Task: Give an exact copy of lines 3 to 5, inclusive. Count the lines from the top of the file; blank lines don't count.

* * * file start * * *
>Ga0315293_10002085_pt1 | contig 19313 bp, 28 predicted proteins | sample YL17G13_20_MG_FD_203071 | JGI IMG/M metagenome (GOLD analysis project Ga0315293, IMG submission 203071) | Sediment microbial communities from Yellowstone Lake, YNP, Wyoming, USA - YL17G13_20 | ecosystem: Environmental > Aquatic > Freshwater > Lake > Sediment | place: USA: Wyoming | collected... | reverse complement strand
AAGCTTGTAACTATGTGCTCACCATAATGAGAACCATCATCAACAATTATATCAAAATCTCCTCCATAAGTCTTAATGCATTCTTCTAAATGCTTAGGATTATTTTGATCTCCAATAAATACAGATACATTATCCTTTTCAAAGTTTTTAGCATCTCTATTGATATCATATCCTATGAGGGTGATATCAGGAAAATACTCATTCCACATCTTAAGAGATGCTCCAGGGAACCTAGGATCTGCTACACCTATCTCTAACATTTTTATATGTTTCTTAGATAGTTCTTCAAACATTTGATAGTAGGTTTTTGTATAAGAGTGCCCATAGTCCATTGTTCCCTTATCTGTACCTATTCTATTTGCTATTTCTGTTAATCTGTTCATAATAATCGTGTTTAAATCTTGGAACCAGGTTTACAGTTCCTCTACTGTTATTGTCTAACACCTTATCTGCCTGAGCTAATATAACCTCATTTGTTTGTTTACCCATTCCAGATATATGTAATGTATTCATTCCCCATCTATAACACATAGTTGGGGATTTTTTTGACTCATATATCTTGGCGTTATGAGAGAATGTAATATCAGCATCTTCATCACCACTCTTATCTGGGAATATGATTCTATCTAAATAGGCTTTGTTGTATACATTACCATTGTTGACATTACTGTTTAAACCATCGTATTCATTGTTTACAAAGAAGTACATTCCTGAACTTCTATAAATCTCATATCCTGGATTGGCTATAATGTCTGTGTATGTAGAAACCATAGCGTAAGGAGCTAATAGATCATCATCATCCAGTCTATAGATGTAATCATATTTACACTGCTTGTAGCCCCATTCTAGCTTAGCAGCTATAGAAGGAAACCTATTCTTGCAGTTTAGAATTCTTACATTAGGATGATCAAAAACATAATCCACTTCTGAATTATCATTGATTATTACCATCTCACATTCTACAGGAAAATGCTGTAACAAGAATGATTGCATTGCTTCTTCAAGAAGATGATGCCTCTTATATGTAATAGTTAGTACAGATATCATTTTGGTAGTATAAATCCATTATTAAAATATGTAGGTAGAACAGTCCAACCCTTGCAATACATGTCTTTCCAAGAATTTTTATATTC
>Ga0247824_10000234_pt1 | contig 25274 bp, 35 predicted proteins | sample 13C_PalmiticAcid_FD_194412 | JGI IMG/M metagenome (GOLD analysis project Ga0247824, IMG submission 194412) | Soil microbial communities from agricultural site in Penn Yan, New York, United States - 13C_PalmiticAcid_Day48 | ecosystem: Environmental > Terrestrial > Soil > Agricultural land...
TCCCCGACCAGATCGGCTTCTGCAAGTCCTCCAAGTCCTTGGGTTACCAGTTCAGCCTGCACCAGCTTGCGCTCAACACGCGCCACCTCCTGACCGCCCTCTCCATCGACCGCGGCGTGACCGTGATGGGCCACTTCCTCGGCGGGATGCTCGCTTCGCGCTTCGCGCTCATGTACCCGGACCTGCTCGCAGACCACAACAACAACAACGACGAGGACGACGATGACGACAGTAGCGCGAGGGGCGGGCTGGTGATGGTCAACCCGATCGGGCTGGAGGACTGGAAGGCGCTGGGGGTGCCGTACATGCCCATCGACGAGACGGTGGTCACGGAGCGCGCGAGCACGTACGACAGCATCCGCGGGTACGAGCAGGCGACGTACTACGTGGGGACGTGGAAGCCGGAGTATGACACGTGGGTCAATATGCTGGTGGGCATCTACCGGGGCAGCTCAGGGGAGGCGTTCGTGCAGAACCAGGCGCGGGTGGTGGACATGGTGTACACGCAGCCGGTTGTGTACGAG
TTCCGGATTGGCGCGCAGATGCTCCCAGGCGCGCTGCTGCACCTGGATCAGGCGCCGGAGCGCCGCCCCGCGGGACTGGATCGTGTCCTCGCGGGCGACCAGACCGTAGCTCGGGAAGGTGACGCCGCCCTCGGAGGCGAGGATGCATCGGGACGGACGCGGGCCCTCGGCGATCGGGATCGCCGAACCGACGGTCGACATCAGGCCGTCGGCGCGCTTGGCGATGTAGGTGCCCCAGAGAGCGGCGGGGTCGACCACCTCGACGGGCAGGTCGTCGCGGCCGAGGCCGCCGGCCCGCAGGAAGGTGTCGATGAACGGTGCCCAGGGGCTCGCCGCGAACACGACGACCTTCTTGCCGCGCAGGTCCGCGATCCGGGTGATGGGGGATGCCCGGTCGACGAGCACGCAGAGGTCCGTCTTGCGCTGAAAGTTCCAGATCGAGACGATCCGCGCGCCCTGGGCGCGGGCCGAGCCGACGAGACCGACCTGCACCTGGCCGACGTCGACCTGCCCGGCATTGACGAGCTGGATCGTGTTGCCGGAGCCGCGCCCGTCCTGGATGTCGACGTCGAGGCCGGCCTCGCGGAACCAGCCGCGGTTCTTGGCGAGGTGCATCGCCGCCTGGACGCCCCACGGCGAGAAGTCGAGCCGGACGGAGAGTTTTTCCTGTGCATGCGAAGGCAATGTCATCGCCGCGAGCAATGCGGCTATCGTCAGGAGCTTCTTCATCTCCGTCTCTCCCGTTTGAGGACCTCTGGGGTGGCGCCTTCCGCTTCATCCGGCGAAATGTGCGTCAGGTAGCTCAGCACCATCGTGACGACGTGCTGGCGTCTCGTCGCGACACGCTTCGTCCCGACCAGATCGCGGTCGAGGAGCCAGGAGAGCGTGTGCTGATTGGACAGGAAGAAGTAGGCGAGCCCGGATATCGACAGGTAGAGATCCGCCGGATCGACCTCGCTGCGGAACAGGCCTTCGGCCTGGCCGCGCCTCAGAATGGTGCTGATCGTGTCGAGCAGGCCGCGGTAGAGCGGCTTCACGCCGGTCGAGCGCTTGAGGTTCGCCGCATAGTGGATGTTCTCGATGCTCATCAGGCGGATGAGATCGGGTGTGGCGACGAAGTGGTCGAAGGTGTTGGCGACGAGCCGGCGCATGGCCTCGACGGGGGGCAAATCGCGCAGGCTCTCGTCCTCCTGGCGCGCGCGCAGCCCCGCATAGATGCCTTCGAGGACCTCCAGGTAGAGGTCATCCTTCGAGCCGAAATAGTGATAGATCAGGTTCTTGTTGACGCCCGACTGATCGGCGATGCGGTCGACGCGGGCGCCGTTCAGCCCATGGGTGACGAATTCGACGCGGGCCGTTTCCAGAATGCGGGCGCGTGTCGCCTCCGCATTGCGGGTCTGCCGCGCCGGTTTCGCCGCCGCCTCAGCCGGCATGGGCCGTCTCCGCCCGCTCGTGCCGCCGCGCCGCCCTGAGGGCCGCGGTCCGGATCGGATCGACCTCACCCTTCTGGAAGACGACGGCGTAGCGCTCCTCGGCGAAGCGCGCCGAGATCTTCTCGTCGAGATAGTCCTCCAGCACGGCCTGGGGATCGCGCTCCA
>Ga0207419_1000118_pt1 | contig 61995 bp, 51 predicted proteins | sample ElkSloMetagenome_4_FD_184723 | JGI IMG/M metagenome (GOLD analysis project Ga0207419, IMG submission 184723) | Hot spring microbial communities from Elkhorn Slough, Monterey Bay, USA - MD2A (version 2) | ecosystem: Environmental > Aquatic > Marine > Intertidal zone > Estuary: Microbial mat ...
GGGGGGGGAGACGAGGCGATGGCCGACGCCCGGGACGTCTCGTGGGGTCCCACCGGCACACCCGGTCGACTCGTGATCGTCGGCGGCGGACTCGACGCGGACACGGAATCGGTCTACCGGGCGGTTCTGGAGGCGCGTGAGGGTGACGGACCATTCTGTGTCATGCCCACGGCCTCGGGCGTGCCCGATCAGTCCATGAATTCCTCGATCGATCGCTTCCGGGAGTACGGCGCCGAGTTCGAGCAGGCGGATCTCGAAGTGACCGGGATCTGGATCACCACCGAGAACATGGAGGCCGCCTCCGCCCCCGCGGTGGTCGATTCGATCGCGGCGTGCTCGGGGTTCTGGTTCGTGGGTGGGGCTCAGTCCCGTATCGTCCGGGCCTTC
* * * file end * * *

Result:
>Ga0247824_10000234_pt1 | contig 25274 bp, 35 predicted proteins | sample 13C_PalmiticAcid_FD_194412 | JGI IMG/M metagenome (GOLD analysis project Ga0247824, IMG submission 194412) | Soil microbial communities from agricultural site in Penn Yan, New York, United States - 13C_PalmiticAcid_Day48 | ecosystem: Environmental > Terrestrial > Soil > Agricultural land...
TCCCCGACCAGATCGGCTTCTGCAAGTCCTCCAAGTCCTTGGGTTACCAGTTCAGCCTGCACCAGCTTGCGCTCAACACGCGCCACCTCCTGACCGCCCTCTCCATCGACCGCGGCGTGACCGTGATGGGCCACTTCCTCGGCGGGATGCTCGCTTCGCGCTTCGCGCTCATGTACCCGGACCTGCTCGCAGACCACAACAACAACAACGACGAGGACGACGATGACGACAGTAGCGCGAGGGGCGGGCTGGTGATGGTCAACCCGATCGGGCTGGAGGACTGGAAGGCGCTGGGGGTGCCGTACATGCCCATCGACGAGACGGTGGTCACGGAGCGCGCGAGCACGTACGACAGCATCCGCGGGTACGAGCAGGCGACGTACTACGTGGGGACGTGGAAGCCGGAGTATGACACGTGGGTCAATATGCTGGTGGGCATCTACCGGGGCAGCTCAGGGGAGGCGTTCGTGCAGAACCAGGCGCGGGTGGTGGACATGGTGTACACGCAGCCGGTTGTGTACGAG
TTCCGGATTGGCGCGCAGATGCTCCCAGGCGCGCTGCTGCACCTGGATCAGGCGCCGGAGCGCCGCCCCGCGGGACTGGATCGTGTCCTCGCGGGCGACCAGACCGTAGCTCGGGAAGGTGACGCCGCCCTCGGAGGCGAGGATGCATCGGGACGGACGCGGGCCCTCGGCGATCGGGATCGCCGAACCGACGGTCGACATCAGGCCGTCGGCGCGCTTGGCGATGTAGGTGCCCCAGAGAGCGGCGGGGTCGACCACCTCGACGGGCAGGTCGTCGCGGCCGAGGCCGCCGGCCCGCAGGAAGGTGTCGATGAACGGTGCCCAGGGGCTCGCCGCGAACACGACGACCTTCTTGCCGCGCAGGTCCGCGATCCGGGTGATGGGGGATGCCCGGTCGACGAGCACGCAGAGGTCCGTCTTGCGCTGAAAGTTCCAGATCGAGACGATCCGCGCGCCCTGGGCGCGGGCCGAGCCGACGAGACCGACCTGCACCTGGCCGACGTCGACCTGCCCGGCATTGACGAGCTGGATCGTGTTGCCGGAGCCGCGCCCGTCCTGGATGTCGACGTCGAGGCCGGCCTCGCGGAACCAGCCGCGGTTCTTGGCGAGGTGCATCGCCGCCTGGACGCCCCACGGCGAGAAGTCGAGCCGGACGGAGAGTTTTTCCTGTGCATGCGAAGGCAATGTCATCGCCGCGAGCAATGCGGCTATCGTCAGGAGCTTCTTCATCTCCGTCTCTCCCGTTTGAGGACCTCTGGGGTGGCGCCTTCCGCTTCATCCGGCGAAATGTGCGTCAGGTAGCTCAGCACCATCGTGACGACGTGCTGGCGTCTCGTCGCGACACGCTTCGTCCCGACCAGATCGCGGTCGAGGAGCCAGGAGAGCGTGTGCTGATTGGACAGGAAGAAGTAGGCGAGCCCGGATATCGACAGGTAGAGATCCGCCGGATCGACCTCGCTGCGGAACAGGCCTTCGGCCTGGCCGCGCCTCAGAATGGTGCTGATCGTGTCGAGCAGGCCGCGGTAGAGCGGCTTCACGCCGGTCGAGCGCTTGAGGTTCGCCGCATAGTGGATGTTCTCGATGCTCATCAGGCGGATGAGATCGGGTGTGGCGACGAAGTGGTCGAAGGTGTTGGCGACGAGCCGGCGCATGGCCTCGACGGGGGGCAAATCGCGCAGGCTCTCGTCCTCCTGGCGCGCGCGCAGCCCCGCATAGATGCCTTCGAGGACCTCCAGGTAGAGGTCATCCTTCGAGCCGAAATAGTGATAGATCAGGTTCTTGTTGACGCCCGACTGATCGGCGATGCGGTCGACGCGGGCGCCGTTCAGCCCATGGGTGACGAATTCGACGCGGGCCGTTTCCAGAATGCGGGCGCGTGTCGCCTCCGCATTGCGGGTCTGCCGCGCCGGTTTCGCCGCCGCCTCAGCCGGCATGGGCCGTCTCCGCCCGCTCGTGCCGCCGCGCCGCCCTGAGGGCCGCGGTCCGGATCGGATCGACCTCACCCTTCTGGAAGACGACGGCGTAGCGCTCCTCGGCGAAGCGCGCCGAGATCTTCTCGTCGAGATAGTCCTCCAGCACGGCCTGGGGATCGCGCTCCA